> > > > > validated by any board vendor nor by ITE. Every board vendor I tried to contact
> > > > > tells me that they don't support Linux, and I never got any reply from ITE.
> > > > > I do know that the code causes problems on early Gigabyte board using the 8686
> > > > > and similar multi-page chips. Just accessing the chip from Linux may cause trouble
> > > > > because the built-in EC tries to access it as well in parallel (I suspect this
> > > > > causes the board to reset because that access is turned off for a while by
> > > > > the driver). This is all fine for an out-of-tree driver, but it would be
> > > > > unacceptable in the upstream kernel.
> > > > >
> > > > > In summary, you'll not only need to port the code, you'll also need to establish
> > > > > contact to ITE and/or to board vendors to ensure that the code works as intended
> > > > > with the EC on the affected boards.
> > > > >
> > > > > Guenter
> > > >
> > > > Ah, thank you for your detailed explanation.  How you did as much as
> > > > you did is beyond me.  ITE's web site seems to lack any usable
> > > > information, and doesn't even list the IT8686 as one of their chips.
> > > > Other "supported" chips don't appear to have any documentation easily
> > > > available, other than a very generic-y description of the chip.  Quite
> > > > an uphill battle for marginal gain.
> > > >
> > > Exactly. The only real recommendation I have at this time is for anyone
> > > running Linux to stay away from boards with ITE chips.
> > >
> > > > Is it possible there's a way to access the sensors by using the EC as
> > > > a proxy, rather than trying to gain direct and exclusive access to the
> > > > sensors?  Just a thought.  I have no idea of the architecture of these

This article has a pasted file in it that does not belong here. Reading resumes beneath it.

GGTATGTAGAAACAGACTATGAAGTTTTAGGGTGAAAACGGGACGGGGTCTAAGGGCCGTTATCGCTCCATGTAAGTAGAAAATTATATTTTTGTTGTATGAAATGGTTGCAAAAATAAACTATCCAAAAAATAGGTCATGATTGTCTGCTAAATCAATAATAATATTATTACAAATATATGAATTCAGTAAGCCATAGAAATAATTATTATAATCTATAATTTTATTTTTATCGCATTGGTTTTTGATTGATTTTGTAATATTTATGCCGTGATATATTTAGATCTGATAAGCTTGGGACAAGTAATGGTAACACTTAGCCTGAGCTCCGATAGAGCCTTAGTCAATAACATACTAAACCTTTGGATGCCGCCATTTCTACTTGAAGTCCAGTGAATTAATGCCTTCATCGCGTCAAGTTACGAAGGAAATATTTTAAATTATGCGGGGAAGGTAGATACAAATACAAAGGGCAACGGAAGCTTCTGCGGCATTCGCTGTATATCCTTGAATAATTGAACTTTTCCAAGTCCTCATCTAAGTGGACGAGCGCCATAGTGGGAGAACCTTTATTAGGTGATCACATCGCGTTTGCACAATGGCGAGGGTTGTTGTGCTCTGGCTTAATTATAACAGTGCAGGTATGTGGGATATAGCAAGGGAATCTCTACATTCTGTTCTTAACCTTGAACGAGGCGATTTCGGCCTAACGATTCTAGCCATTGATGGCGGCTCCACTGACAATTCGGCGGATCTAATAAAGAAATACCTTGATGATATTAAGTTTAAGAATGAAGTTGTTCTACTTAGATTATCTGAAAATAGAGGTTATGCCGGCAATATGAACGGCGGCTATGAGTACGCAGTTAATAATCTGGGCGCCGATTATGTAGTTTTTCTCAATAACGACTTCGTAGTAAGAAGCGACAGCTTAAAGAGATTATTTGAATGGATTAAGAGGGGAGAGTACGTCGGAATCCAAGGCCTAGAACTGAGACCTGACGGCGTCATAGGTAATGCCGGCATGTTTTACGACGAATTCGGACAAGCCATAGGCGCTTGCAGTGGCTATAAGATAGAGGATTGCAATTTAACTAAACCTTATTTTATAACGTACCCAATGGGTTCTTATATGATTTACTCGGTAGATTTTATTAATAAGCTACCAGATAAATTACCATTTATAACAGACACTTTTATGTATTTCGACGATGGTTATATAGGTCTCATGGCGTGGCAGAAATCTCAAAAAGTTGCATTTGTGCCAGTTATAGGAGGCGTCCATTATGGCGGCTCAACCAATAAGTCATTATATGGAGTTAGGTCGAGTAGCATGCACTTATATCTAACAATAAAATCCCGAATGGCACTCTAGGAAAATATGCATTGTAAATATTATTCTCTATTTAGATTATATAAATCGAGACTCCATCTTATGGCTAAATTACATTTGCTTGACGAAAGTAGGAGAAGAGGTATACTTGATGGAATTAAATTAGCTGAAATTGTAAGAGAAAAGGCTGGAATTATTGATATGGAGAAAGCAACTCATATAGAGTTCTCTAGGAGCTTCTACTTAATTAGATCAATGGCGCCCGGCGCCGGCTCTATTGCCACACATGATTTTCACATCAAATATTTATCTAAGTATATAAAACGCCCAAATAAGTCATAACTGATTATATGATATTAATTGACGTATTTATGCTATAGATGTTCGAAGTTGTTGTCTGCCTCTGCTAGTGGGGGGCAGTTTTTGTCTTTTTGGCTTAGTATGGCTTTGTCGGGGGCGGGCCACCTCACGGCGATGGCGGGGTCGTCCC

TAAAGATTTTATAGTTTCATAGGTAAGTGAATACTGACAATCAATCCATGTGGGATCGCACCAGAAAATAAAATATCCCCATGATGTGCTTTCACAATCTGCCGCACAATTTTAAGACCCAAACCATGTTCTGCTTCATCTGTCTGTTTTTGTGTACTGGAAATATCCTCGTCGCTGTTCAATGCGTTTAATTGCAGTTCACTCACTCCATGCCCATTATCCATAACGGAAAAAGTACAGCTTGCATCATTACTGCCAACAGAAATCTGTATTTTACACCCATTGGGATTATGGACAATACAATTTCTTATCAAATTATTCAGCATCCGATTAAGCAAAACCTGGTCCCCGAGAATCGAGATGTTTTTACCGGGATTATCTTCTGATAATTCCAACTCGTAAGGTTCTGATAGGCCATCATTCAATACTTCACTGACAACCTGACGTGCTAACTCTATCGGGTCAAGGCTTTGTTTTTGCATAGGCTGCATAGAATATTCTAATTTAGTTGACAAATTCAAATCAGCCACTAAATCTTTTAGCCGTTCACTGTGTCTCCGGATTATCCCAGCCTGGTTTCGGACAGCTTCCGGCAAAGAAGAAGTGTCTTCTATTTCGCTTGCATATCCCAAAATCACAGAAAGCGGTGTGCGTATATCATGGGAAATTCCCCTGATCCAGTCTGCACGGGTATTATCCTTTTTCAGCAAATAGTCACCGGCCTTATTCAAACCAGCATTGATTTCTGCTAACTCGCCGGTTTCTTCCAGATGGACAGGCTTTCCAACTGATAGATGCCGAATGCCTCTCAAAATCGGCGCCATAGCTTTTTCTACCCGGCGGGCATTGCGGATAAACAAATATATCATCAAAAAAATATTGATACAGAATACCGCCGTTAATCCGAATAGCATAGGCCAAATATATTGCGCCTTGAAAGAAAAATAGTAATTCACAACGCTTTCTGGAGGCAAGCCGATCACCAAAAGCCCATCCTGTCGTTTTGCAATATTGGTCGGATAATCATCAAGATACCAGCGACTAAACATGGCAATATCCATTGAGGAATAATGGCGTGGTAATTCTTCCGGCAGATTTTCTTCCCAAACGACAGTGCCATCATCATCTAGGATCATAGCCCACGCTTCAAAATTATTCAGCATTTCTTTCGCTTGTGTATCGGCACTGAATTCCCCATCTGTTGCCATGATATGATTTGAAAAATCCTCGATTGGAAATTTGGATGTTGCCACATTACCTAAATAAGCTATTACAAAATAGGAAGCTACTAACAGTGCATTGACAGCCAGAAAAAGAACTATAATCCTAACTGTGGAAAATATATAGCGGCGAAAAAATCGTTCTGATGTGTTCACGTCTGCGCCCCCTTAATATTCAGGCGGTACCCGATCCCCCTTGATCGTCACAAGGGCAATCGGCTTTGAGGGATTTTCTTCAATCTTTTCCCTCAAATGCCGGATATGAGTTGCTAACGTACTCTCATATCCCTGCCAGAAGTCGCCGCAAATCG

> > > > things.  Your mention of EC was the first I had heard of it :/
> > > >
> > >
> > > Not that I know of, sorry. The EC is actually running inside the Super-IO
> > > chip(s). I have no idea if and how it is accessible from Linux. Either case,
> > > that would be even worse, since EC programming is board vendor specific.
> > >
> > > Guenter
> >
> > Just for my clarification, it seems that what you're implying is that
> > the embedded EC still uses the SMbus to access those paged registers,
> > and so needs to use the same mechanism that an external device would
> > use.  If that's true, ugh.  If it has its own private access to the
> > entire register set in one "address space", it could bypass the paging
> > mechanism.
> >
>
> There are typically two Super-IO chips on those boards. For example,
> Gigabyte B450 AORUS M has an IT8792 and an IT8686. The EC on one chip
> accesses the other chip through the I2C interface. Or at least that is
> what I think is happening... hard to be sure without board/chip vendor
> support.
>
> Some of the recent chips solve the problem by memory mapping the entire
> register space (unpaged) into memory. This way the Linux driver (and the
> Windows driver) can access chip registers directly without having
> to select a page. That isn't supported on the 8686, unfortunately.

Ah, that makes sense now.  So I guess what's worse is that now you
have a combination of two chips, which are not necessarily always
paired with each other (e.g. IT8792->IT8686 vs. IT8795 [made up
#]->IT8686). I give up :)

At least the out-of-tree driver source has been working nicely for my
machine for a couple of weeks, with no observed glitches, resets, etc.
I'm happy.

Thanks for the discussion of this little backwater area of the kernel :)

- Corey

      reply index

Thread overview: 9+ messages / expand[flat|nested]  mbox.gz  Atom feed  top
2019-11-30  2:11 Corey Ashford
2019-11-30  4:17 ` Guenter Roeck
2019-11-30  4:48   ` Corey Ashford
2019-12-02 14:32     ` Guenter Roeck
2019-12-02 17:07       ` Corey Ashford
2019-12-02 17:52         ` Guenter Roeck
2019-12-02 22:33           ` Corey Ashford
2019-12-02 23:09             ` Guenter Roeck
2019-12-03  0:39               ` Corey Ashford [this message]